The second large factor to consider is that of the environmental protection policies in place at the location goods are produced. Going back to China as an example, their combined, total CO2 output is now double that of the US. Granted, the total output is exaggerated by their significantly larger population, but it isn't exactly their rice farmers releasing all the extra carbon into the atmosphere; rather, it is the factories which mainly produce goods purchased by Western shoppers. In addition, CO2 is often not the only harmful chemical resulting from the production of such goods, and these chemicals are usually just as dangerous to the locale and the workers as they can be to the end users.

This last fact highlights one of the 'costs' measured by the Triple Bottom Line effect: the harm production of goods causes to the workers and local environment. As informed shoppers, we should always be willing to consider the effect our purchases have on the folk who make the goods, and their environment. Don't get me wrong, this can be a double-edged sword -- if no one buys goods produced by methods that result in workers getting cancer, great, no more workers are getting cancer in that way. However, those workers may now be out of a job if the factory closes -- but, keep in mind that taking the long view helps prevent or minimize such gross dichotomies in the future.

The last topic as concerns the ecology we'll discuss is that of so-called 'urban sprawl'. While most small businesses tend to utilize existing buildings in the heart of the local shopping district, many chain stores are required to build new. These stores, then, tend to be located in undeveloped areas and often on the outskirts of town. On the plus side, such developments often make use of local contractors, which leads to many of the same benefits of shopping locally by the individual. However, these benefits are short lived and are quickly reduced by all the negative effects -- the destruction of local habitat, for instance, and the fact that would-be customers often have to drive further to reach the location.

Finally, in making the decision to shop locally, one must consider the "social environment". While such a topic would require it's own article to detail fully, we'll just cover some of the highlights. First, though, it may be useful to look at what I mean by the "social environment". For the purposes of this article, the social environment refers to 'social capital' and civic engagement. Social capital, roughly put, is the quality of citizens in a location -- health, education level, upward mobility...that sort of thing; and, civic engagement is the level of interest and involvement in one's community.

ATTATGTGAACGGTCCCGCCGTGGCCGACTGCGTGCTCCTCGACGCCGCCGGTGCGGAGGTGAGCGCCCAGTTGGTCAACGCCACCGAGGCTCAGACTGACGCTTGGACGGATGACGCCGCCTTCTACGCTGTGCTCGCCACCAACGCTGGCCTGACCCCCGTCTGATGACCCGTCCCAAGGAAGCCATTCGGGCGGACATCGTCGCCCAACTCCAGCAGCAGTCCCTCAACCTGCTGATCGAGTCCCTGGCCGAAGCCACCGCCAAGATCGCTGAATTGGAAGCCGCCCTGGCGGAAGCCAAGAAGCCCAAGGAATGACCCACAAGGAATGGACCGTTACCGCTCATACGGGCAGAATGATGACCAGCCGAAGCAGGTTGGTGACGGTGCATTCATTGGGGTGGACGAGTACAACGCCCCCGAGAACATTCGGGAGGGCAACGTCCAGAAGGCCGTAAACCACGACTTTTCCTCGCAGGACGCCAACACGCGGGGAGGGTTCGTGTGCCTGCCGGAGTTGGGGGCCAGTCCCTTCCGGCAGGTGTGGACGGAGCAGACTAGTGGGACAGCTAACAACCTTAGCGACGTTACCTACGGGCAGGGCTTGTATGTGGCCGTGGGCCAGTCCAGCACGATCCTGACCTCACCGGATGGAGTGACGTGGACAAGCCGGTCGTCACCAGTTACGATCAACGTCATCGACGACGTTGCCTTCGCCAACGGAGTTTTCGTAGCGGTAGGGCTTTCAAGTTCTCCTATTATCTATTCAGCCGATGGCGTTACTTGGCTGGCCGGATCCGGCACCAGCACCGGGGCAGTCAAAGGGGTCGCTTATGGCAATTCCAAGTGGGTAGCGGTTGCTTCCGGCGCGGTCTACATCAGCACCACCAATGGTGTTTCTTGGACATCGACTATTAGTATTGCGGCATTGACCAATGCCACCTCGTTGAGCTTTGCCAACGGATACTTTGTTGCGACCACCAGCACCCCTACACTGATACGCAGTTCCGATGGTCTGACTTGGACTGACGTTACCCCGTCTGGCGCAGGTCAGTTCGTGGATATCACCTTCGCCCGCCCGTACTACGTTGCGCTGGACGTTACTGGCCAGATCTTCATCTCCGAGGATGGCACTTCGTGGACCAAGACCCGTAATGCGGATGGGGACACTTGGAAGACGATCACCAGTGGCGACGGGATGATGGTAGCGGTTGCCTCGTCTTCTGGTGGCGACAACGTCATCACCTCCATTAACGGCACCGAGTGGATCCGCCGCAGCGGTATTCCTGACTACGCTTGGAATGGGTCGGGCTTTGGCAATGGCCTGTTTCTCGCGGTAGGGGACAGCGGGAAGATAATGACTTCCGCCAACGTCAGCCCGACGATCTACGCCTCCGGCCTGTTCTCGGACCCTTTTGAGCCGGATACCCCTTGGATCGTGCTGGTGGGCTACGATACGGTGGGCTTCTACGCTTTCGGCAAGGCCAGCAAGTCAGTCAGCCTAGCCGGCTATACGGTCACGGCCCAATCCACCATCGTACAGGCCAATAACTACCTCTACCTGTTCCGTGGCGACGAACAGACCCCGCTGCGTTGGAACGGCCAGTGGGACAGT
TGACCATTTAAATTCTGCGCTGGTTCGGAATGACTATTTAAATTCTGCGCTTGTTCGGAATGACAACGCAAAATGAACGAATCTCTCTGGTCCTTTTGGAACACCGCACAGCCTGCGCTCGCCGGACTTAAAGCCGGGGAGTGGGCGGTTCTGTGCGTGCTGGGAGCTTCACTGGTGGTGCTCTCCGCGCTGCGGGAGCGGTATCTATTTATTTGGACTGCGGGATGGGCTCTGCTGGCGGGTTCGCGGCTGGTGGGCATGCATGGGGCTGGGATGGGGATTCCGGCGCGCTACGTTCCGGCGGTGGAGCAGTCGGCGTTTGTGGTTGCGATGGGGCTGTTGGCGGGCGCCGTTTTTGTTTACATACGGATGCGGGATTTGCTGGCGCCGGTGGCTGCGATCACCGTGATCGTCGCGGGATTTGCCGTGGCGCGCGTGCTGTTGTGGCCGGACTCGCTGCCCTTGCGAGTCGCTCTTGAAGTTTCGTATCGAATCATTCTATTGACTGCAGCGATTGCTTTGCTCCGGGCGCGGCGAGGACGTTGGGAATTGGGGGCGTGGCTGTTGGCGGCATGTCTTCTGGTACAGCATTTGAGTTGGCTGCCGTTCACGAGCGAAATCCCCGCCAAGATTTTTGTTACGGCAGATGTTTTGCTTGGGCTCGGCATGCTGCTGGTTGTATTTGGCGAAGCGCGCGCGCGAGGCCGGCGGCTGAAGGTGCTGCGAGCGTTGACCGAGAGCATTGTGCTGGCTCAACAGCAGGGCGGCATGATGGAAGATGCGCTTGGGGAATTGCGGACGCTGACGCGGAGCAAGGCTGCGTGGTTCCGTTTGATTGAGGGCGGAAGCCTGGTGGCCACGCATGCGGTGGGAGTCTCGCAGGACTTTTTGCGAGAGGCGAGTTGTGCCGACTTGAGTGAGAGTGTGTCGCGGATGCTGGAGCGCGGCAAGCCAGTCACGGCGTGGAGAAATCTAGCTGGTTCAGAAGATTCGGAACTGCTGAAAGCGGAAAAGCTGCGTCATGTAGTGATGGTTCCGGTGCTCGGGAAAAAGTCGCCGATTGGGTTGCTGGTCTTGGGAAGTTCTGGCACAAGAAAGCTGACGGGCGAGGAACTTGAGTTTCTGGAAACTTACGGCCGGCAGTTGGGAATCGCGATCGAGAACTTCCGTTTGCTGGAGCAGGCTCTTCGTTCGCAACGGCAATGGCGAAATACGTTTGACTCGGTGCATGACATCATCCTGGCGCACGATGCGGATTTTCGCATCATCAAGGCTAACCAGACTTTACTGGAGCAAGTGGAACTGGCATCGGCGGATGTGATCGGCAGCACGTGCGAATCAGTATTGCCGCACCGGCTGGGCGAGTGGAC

According to studies, both factors of the social environment greatly benefit from a prevalence of small businesses, while both aspects greatly diminish in the prevalence of larger outlets. One of the more surprising findings is that college-educated folk tend to stay put in towns and cities they feel are unique. As discussed previously, the predominance of small, local businesses is part of what helps give any city it's own particular charm. And it's partly that charm which will keep the best and the brightest local.

Other interesting finds of such studies include the fact that crime tends to increase in areas void of local business; that health tends to be poorer, while mortality rates, obesity, and diabetes tend to increase; and that civic participation (voting) tends to drop significantly. (Please refer to the compilation of studies available here).

In other words, and not to put too fine a point on it, not shopping locally is shooting yourself in the foot. No man is an island, and communities rely on each other. So, go out there and become familiar with what your local shops have to offer; meet your neighbors who own them. Help increase prosperity in your area, help improve the quality of life for everyone. Help keep the next generation here and driving our economy forward. Help save the freakin' planet! Like I said before, today's world all but precludes the ability to shop locally in every instance, but you might be surprised at the great deals and unique, quality products you can find locally.

Hope you enjoyed this series, and I look forward to a lively discussion in the comments below!

'Til Next Time.

(Don't forget you can comment and discuss below!)